The decade from 1990 to 2001 saw an upsurge in sari fashion-shows that showed designers using the time-tried method of combining the classical with the contemporary. Fine cotton saris turned out from mills provided new colour lines and exotic patterns. Working women wore a range of hand block prints and hand-painted saris for daywear. Rajshahi silks for daywear in screen print and batik were followed by evening and party saris of the famous heavier Balaka silk, in rich hues of peacock and turquoise blue, rust and maroon, jade green and golden yellow. A significant entry into women’s dress from the 1990s has been the shawl. This practical 3-piece ensemble has become popular among women of nearly all age-groups. Once considered taboo for married Bengali women, the salwar-kameez is now worn by girls attending schools, colleges and universities as well as by housewives and women in different professions. In response to the demands of a more active outdoor life, women have adopted this dress for comfort.
This has led to a whole range of products in cotton day-dress, using all the formats of block print, hand and machine embroideries, screen print and dressy evening combinations in lace, silk, brocades, tissues and velvets. Jamdani dopattas, Tangail hand-loomed dopattas and muslin dopattas or orhnas are worn according to the choice of dress.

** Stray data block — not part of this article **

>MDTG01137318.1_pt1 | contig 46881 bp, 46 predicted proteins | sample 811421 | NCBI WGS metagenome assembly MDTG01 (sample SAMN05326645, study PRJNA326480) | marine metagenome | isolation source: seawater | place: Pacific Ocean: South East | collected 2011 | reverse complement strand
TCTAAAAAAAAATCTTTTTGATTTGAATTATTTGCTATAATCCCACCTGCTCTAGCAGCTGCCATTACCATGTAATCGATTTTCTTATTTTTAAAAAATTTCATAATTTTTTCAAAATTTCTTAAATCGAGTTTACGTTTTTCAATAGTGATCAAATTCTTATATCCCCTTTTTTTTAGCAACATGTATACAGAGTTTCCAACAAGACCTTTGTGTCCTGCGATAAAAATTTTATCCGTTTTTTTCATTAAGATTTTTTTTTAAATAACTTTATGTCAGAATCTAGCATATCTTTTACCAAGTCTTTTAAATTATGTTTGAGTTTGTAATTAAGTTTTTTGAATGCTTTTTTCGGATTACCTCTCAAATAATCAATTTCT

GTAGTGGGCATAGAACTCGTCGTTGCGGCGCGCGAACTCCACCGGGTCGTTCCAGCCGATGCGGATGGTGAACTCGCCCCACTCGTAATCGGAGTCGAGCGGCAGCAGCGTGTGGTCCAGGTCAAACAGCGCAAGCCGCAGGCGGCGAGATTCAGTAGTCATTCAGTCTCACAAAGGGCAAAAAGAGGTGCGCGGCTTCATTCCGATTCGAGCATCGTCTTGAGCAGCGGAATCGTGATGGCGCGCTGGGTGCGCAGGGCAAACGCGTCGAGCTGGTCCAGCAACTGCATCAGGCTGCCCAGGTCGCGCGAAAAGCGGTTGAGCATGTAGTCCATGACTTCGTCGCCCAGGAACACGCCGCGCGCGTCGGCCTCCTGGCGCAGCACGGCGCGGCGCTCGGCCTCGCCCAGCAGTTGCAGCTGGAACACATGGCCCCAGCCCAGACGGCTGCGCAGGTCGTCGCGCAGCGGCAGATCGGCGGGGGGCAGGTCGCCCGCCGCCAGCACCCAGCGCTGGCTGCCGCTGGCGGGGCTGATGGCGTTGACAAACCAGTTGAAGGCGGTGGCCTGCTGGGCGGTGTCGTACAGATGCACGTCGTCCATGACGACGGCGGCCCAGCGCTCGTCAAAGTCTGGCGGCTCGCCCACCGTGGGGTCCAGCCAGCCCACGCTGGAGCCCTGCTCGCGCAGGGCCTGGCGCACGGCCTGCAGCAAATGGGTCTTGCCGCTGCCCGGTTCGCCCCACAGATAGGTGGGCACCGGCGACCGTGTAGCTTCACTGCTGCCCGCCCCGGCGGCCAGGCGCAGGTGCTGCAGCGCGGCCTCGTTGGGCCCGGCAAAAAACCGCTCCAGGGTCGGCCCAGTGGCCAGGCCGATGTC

Women's hairstyles have witnessed noticeable changes since the 1980s. Women traditionally made their long hair up in a coil or khopa, and girls wore braids and plaits, but now they took to varying their hairstyles. Access to media has brought in other fashions and beauty parlours now offer services to trim and perm hair to suit the latest international trends.
Urban women's dress fashions are subject to change on an annual basis, but the sari remains a perennial favourite.'
Dress of the tribal people The tribal communities of Bangladesh usually make their own clothes for their dresses. Almost every family has a loom. In the chittagong hill tracts the fabrics made by the tribal people in their own looms are very colourful. They make sheets, thin towels, dress material, carpets and carrying bags. Traditionally, tribal people have used cotton produced by them on the hill slopes and they themselves have made the yarn for weaving and used natural colours for dyeing. These days, however, they buy yarn and dyes extensively from the market. Dresses for women are full of attractive and colourful designs.